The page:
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<p>The year-end holidays inspire many people to reach out to those who are less fortunate. Less altruistically, but still just as important, donors need to make their end-of-year giving decisions by December 31 to qualify for a tax deduction in this calendar year. As a result, donations to charities increase between Thanksgiving and New Years. </p>
<p>How much? The charities on our site received nearly $1.4 million via Network for Good's Donate Now button just during the month of December 2012 alone. And in our <a href="http://charitynavigator.org/index.cfm?bay=content.view&cpid=1476">2012 year-end giving survey</a>, the charities themselves told us just how important year-end gifts are to their bottom line noting that on average more than 40% of their total annual contributions from individuals at year-end. The list below highlights the ten 3 and 4-star charities that received the highest percentage of their total 2012 online donations (via our site and Network for Good’s giving tool) during December 2012.</p>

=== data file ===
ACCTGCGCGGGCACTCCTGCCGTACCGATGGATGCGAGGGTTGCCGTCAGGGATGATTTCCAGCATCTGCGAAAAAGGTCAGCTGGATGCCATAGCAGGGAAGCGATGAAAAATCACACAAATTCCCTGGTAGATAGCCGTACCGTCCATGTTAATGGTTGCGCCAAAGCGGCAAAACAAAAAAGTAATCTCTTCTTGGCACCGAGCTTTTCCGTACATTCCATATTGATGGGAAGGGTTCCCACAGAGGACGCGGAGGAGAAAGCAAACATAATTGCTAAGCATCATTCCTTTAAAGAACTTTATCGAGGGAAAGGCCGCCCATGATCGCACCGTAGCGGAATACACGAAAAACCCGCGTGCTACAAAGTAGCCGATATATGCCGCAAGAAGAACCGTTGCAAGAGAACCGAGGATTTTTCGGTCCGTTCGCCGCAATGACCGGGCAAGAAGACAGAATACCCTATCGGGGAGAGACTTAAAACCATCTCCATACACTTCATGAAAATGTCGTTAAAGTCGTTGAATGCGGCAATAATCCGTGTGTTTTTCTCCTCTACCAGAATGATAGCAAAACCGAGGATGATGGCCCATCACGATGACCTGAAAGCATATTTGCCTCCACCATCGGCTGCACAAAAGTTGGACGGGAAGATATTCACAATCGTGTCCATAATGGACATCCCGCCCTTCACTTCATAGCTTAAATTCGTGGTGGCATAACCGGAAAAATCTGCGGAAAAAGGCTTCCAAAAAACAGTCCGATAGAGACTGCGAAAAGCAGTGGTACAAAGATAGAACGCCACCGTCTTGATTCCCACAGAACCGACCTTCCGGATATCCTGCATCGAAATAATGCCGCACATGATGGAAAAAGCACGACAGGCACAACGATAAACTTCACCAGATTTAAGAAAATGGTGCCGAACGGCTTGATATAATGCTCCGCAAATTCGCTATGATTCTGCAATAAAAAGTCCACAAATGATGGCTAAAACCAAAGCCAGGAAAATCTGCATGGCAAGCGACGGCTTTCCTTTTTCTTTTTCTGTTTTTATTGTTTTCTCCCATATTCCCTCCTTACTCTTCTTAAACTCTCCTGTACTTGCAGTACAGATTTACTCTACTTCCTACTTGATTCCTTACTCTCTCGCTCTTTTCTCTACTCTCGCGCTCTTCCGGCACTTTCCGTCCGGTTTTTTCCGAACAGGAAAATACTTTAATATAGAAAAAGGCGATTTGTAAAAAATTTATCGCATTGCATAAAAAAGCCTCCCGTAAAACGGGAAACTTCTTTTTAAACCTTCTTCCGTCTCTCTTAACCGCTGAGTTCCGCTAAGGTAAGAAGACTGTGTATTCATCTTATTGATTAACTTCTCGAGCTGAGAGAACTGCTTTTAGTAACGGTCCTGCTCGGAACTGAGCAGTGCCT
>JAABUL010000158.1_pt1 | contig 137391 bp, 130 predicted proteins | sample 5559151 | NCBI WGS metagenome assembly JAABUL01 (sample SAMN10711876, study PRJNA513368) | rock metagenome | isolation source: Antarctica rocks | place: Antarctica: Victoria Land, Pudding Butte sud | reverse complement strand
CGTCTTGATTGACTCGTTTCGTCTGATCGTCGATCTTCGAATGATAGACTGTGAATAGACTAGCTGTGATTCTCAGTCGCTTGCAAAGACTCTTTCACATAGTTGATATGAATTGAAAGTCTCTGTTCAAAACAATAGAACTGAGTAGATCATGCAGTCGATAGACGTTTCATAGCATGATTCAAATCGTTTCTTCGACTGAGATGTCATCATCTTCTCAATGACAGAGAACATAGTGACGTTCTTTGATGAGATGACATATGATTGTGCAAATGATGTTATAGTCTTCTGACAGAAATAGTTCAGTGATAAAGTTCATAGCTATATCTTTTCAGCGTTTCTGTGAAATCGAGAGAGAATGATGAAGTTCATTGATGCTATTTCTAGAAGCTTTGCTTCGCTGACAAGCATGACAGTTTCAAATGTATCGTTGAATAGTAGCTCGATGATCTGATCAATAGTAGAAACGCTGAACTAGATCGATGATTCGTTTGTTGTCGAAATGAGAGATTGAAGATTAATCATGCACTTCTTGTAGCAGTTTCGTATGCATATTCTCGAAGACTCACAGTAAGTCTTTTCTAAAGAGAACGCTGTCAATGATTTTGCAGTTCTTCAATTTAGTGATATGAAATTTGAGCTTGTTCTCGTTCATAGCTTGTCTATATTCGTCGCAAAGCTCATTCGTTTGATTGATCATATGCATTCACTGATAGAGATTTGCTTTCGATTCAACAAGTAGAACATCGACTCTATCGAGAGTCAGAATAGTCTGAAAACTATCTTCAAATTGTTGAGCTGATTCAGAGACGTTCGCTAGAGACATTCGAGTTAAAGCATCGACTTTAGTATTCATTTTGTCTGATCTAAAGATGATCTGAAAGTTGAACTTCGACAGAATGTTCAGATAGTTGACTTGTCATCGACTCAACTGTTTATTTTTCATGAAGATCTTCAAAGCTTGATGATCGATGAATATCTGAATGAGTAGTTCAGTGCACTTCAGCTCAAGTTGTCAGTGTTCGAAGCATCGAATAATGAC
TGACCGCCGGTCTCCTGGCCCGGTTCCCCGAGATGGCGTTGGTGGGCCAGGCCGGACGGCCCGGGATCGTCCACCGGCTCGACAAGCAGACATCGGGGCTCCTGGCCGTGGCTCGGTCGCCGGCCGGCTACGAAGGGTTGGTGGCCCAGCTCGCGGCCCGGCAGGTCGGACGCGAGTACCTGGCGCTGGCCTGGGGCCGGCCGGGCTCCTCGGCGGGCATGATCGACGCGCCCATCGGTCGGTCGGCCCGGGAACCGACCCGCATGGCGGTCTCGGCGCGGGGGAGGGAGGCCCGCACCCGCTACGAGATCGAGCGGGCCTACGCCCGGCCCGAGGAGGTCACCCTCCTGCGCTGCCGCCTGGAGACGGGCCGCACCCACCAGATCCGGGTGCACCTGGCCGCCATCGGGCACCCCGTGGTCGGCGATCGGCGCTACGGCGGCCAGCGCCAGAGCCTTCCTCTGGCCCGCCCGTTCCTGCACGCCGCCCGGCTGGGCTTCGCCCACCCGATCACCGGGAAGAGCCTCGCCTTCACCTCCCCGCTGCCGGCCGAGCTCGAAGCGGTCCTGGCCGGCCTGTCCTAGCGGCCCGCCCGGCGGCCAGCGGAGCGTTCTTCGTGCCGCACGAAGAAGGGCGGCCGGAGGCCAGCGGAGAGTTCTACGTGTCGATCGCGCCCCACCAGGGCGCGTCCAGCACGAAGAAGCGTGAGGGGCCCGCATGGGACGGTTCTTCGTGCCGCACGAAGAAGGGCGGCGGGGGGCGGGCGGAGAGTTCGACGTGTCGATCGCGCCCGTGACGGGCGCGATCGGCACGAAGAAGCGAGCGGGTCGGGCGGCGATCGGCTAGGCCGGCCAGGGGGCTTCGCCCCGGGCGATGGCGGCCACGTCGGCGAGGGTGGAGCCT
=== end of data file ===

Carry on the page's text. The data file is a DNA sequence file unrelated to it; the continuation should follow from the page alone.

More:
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Charities tackle some of society's most complex and intractable issues --- such as combating hunger, preserving the environment, curing diseases and changing people's perceptions. These are long-term objectives. To be successful, organizations must be high performers consistently, year after year. These ten charities have earned the most consecutive 4-star ratings demonstrating an ongoing fiscal excellence. They are well-positioned to pursue and achieve long-term change.
The leaders of these 10 organizations run highly-rated charities, yet they earn far less than the average compensation of $150,000 reported by the over 7,000 charities rated by Charity Navigator. The low salaries help these charities, which have earned at least two consecutive 4-star ratings, devote more than 80% of their budgets to their programs and services. That means that less than 20% of your dollars are going to such costs as fundraising and administration, including the salary of the CEO. The list is ranked by the CEO's compensation.